Multigrain Sandwich Bread Recipe
Adapted from America’s Test Kitchen
1 ¼ cups Bob’s Red Mill 10 grain cereal mixture
2 ½ cups boiling water
2 tablespoons vegetable oil
2 tablespoons olive oil
¼ cup agave nectar (if you don’t need the bread to be vegan, you can use honey instead)
2 ½ teaspoons instant rapid-rise yeast
3 cups (15 ounces) unbleached all purpose flour
1 ½ cups (7.5 ounces) whole wheat flour
1 teaspoon fine grain sea salt
In a large bowl, or in the bowl of a stand mixer, combine cereal mixture and boiling water. Stir thoroughly, then allow to sit, stirring occasionally, until the cereal has absorbed the water and cooled to a temperature of around 110 degrees Fahrenheit (this should take anywhere from 40 minutes to an hour).
In a medium bowl, whisk together all purpose flour and whole wheat flour.
When cereal mixture has cooled, stir in vegetable oil, olive oil, agave nectar, and yeast. Stir until ingredients are fully incorporated. If using a stand mixture, attach the dough hook to the mixer. Slowly, about ½ cup at a time, add the flour mixture to the cereal mixture, mixing all the while. If using a stand mixer, use only the first speed for this. If using your hands, stir with a sturdy wooden spoon. When the flour mixture has been added in its entirety, turn the stand mixer to the second speed and knead the dough for about 1 minute. If using your hands, stir the mixture with a sturdy wooden spoon until all ingredients are completely combined, about 1 to 2 minutes. Cover the bowl with plastic wrap and allow dough to rest for 20 minutes.
After 20 minutes, add the sea salt to the dough and knead the dough until it is smooth and shiny (5 to 6 minutes on level 2 for a stand mixer, and 7 to 8 minutes if kneading by hand). The dough will be a bit sticky, but that is normal.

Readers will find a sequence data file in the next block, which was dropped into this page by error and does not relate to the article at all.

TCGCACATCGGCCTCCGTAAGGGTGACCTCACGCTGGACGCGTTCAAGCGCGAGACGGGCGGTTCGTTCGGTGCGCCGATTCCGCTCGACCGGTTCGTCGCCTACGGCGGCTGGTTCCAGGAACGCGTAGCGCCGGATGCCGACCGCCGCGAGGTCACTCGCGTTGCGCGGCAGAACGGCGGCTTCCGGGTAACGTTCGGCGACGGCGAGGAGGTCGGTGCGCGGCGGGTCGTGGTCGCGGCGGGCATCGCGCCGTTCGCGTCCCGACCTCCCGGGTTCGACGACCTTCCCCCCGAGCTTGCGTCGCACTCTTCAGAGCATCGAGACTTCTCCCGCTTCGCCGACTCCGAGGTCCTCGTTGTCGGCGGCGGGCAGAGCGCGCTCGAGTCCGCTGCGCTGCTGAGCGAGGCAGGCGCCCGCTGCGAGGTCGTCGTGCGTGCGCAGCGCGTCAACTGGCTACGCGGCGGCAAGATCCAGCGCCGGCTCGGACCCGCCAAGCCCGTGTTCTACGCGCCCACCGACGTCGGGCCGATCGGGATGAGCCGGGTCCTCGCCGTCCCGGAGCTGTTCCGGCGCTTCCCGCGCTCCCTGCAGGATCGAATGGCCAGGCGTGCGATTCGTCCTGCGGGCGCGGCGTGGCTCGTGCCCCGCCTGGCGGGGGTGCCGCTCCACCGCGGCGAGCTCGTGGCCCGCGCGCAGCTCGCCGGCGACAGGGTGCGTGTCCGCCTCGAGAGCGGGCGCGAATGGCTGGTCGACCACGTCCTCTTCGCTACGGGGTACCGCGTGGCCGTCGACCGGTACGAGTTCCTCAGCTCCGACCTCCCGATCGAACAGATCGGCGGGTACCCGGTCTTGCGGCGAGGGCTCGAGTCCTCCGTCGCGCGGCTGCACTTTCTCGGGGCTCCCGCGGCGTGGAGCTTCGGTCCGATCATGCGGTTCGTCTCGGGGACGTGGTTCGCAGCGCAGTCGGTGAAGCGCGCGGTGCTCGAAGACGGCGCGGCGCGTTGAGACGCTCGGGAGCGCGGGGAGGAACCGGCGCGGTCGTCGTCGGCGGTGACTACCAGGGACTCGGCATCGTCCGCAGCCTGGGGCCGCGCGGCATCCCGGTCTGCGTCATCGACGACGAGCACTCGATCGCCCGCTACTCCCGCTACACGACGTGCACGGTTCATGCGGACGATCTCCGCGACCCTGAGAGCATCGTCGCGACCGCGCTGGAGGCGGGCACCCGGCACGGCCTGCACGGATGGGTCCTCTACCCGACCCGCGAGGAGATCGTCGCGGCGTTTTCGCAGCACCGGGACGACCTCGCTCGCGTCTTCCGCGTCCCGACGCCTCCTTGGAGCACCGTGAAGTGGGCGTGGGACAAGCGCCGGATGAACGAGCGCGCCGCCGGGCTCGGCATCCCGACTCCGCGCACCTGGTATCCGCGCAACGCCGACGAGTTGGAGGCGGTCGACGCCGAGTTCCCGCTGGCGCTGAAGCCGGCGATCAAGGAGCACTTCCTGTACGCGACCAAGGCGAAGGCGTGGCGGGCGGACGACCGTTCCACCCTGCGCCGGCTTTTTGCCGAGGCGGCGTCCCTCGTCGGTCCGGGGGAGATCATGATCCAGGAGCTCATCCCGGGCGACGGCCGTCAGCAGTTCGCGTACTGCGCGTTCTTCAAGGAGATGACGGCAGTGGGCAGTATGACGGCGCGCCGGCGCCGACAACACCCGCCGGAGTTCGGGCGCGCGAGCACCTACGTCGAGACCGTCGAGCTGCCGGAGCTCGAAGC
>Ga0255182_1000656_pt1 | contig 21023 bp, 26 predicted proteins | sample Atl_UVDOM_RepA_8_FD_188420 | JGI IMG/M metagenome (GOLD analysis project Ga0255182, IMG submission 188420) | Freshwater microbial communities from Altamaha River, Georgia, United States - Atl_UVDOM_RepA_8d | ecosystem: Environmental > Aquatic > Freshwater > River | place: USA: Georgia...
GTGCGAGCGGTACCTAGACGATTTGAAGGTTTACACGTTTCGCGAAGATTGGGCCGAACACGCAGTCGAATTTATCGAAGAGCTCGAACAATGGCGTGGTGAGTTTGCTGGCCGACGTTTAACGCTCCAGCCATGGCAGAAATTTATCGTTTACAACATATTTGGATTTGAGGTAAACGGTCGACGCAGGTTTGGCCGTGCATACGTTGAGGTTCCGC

On a well-floured surface, shape the dough into a tight ball. Lightly oil a large bowl, then place the dough in the bowl, turning the dough to completely coat it in oil. Cover tightly with plastic wrap or a tight-fitting lid, then allow dough to rise until doubled in size. This can take anywhere from 40 minutes to a little over an hour, depending on the temperature of your kitchen.
When the dough has doubled in size, turn it out onto a well-floured surface. Using your hands, pat the dough into a 9” by 13” rectangle, with the long side facing you. Cut the dough in half to make two 9” by 6 ½” pieces. Starting at one 6 ½” end, roll one piece of dough into a tight log, pinching the seam closed at the end. Place the dough in a lightly-oiled 9” by 5” loaf pan. Repeat with other piece of dough. Lightly brush or spray the tops of the loaves with oil, then cover with plastic wrap and allow to rise in a warm place until doubled in size. This can take anywhere from 1 hour to 1 hour and 45 minutes, depending on how warm your kitchen is.
About 20 minutes before it appears as though your loaves might be done rising, preheat the oven to 375 degrees Fahrenheit. When loaves are done rising, remove plastic wrap and bake loaves in the center of the oven for 35 to 40 minutes, rotating loaves after about 20 minutes. The loaves are done when the tops are a deep golden brown and the bread has an internal temperature of about 200 degrees Fahrenheit.
Turn loaves out onto a wire rack to cool completely.
Makes 2 loaves.